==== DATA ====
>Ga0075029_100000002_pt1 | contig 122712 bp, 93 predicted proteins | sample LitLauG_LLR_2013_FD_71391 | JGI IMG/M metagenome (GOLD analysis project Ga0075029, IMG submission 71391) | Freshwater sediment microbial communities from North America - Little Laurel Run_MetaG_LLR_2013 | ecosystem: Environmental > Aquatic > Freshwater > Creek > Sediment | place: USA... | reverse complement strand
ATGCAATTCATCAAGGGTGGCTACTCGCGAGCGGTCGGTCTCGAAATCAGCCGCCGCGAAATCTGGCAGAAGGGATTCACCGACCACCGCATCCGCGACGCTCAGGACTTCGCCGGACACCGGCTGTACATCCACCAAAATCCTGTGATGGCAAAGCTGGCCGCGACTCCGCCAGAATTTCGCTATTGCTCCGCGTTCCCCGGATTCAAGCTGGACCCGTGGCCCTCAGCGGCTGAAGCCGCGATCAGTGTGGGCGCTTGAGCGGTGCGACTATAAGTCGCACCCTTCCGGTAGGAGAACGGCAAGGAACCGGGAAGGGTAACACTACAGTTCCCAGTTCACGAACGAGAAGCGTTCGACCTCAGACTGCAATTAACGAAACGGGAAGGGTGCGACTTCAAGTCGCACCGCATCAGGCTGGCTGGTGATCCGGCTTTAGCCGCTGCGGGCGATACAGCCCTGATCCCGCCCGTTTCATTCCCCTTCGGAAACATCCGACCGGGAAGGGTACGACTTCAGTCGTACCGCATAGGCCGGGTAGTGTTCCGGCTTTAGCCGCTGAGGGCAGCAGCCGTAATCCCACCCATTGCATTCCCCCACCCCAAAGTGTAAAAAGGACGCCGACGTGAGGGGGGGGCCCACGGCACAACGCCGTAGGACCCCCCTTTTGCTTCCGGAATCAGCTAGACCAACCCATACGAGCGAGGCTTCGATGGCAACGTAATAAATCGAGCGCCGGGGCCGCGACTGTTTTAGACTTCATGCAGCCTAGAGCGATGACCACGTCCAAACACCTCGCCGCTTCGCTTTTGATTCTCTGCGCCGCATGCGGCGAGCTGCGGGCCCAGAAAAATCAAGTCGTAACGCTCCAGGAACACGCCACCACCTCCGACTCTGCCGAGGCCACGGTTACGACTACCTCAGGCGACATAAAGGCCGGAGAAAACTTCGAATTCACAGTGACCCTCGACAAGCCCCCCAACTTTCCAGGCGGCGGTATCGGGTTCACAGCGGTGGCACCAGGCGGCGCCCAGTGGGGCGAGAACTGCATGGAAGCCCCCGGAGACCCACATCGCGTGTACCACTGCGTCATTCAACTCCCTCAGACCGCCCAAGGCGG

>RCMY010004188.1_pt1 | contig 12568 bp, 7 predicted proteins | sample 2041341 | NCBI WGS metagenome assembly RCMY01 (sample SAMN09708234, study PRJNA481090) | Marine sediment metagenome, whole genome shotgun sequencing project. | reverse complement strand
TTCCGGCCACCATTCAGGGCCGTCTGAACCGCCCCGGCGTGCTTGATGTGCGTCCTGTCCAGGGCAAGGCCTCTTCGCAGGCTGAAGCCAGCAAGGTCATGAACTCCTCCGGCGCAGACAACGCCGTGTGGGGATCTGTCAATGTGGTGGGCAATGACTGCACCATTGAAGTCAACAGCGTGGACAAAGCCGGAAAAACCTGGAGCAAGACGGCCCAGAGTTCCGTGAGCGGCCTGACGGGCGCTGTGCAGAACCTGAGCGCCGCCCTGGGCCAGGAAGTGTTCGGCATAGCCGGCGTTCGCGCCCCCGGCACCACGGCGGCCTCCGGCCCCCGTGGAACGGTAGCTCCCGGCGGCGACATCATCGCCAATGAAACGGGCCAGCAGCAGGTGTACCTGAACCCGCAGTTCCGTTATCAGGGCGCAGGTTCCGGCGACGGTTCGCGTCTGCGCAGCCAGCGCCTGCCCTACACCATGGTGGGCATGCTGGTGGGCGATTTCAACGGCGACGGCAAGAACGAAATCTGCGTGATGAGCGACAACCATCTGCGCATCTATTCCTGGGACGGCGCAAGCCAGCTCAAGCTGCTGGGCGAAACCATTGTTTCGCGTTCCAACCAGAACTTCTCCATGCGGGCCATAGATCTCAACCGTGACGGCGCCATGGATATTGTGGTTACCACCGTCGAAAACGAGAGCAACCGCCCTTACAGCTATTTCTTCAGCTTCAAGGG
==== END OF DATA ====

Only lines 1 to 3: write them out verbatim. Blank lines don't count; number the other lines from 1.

>Ga0075029_100000002_pt1 | contig 122712 bp, 93 predicted proteins | sample LitLauG_LLR_2013_FD_71391 | JGI IMG/M metagenome (GOLD analysis project Ga0075029, IMG submission 71391) | Freshwater sediment microbial communities from North America - Little Laurel Run_MetaG_LLR_2013 | ecosystem: Environmental > Aquatic > Freshwater > Creek > Sediment | place: USA... | reverse complement strand
ATGCAATTCATCAAGGGTGGCTACTCGCGAGCGGTCGGTCTCGAAATCAGCCGCCGCGAAATCTGGCAGAAGGGATTCACCGACCACCGCATCCGCGACGCTCAGGACTTCGCCGGACACCGGCTGTACATCCACCAAAATCCTGTGATGGCAAAGCTGGCCGCGACTCCGCCAGAATTTCGCTATTGCTCCGCGTTCCCCGGATTCAAGCTGGACCCGTGGCCCTCAGCGGCTGAAGCCGCGATCAGTGTGGGCGCTTGAGCGGTGCGACTATAAGTCGCACCCTTCCGGTAGGAGAACGGCAAGGAACCGGGAAGGGTAACACTACAGTTCCCAGTTCACGAACGAGAAGCGTTCGACCTCAGACTGCAATTAACGAAACGGGAAGGGTGCGACTTCAAGTCGCACCGCATCAGGCTGGCTGGTGATCCGGCTTTAGCCGCTGCGGGCGATACAGCCCTGATCCCGCCCGTTTCATTCCCCTTCGGAAACATCCGACCGGGAAGGGTACGACTTCAGTCGTACCGCATAGGCCGGGTAGTGTTCCGGCTTTAGCCGCTGAGGGCAGCAGCCGTAATCCCACCCATTGCATTCCCCCACCCCAAAGTGTAAAAAGGACGCCGACGTGAGGGGGGGGCCCACGGCACAACGCCGTAGGACCCCCCTTTTGCTTCCGGAATCAGCTAGACCAACCCATACGAGCGAGGCTTCGATGGCAACGTAATAAATCGAGCGCCGGGGCCGCGACTGTTTTAGACTTCATGCAGCCTAGAGCGATGACCACGTCCAAACACCTCGCCGCTTCGCTTTTGATTCTCTGCGCCGCATGCGGCGAGCTGCGGGCCCAGAAAAATCAAGTCGTAACGCTCCAGGAACACGCCACCACCTCCGACTCTGCCGAGGCCACGGTTACGACTACCTCAGGCGACATAAAGGCCGGAGAAAACTTCGAATTCACAGTGACCCTCGACAAGCCCCCCAACTTTCCAGGCGGCGGTATCGGGTTCACAGCGGTGGCACCAGGCGGCGCCCAGTGGGGCGAGAACTGCATGGAAGCCCCCGGAGACCCACATCGCGTGTACCACTGCGTCATTCAACTCCCTCAGACCGCCCAAGGCGG

>RCMY010004188.1_pt1 | contig 12568 bp, 7 predicted proteins | sample 2041341 | NCBI WGS metagenome assembly RCMY01 (sample SAMN09708234, study PRJNA481090) | Marine sediment metagenome, whole genome shotgun sequencing project. | reverse complement strand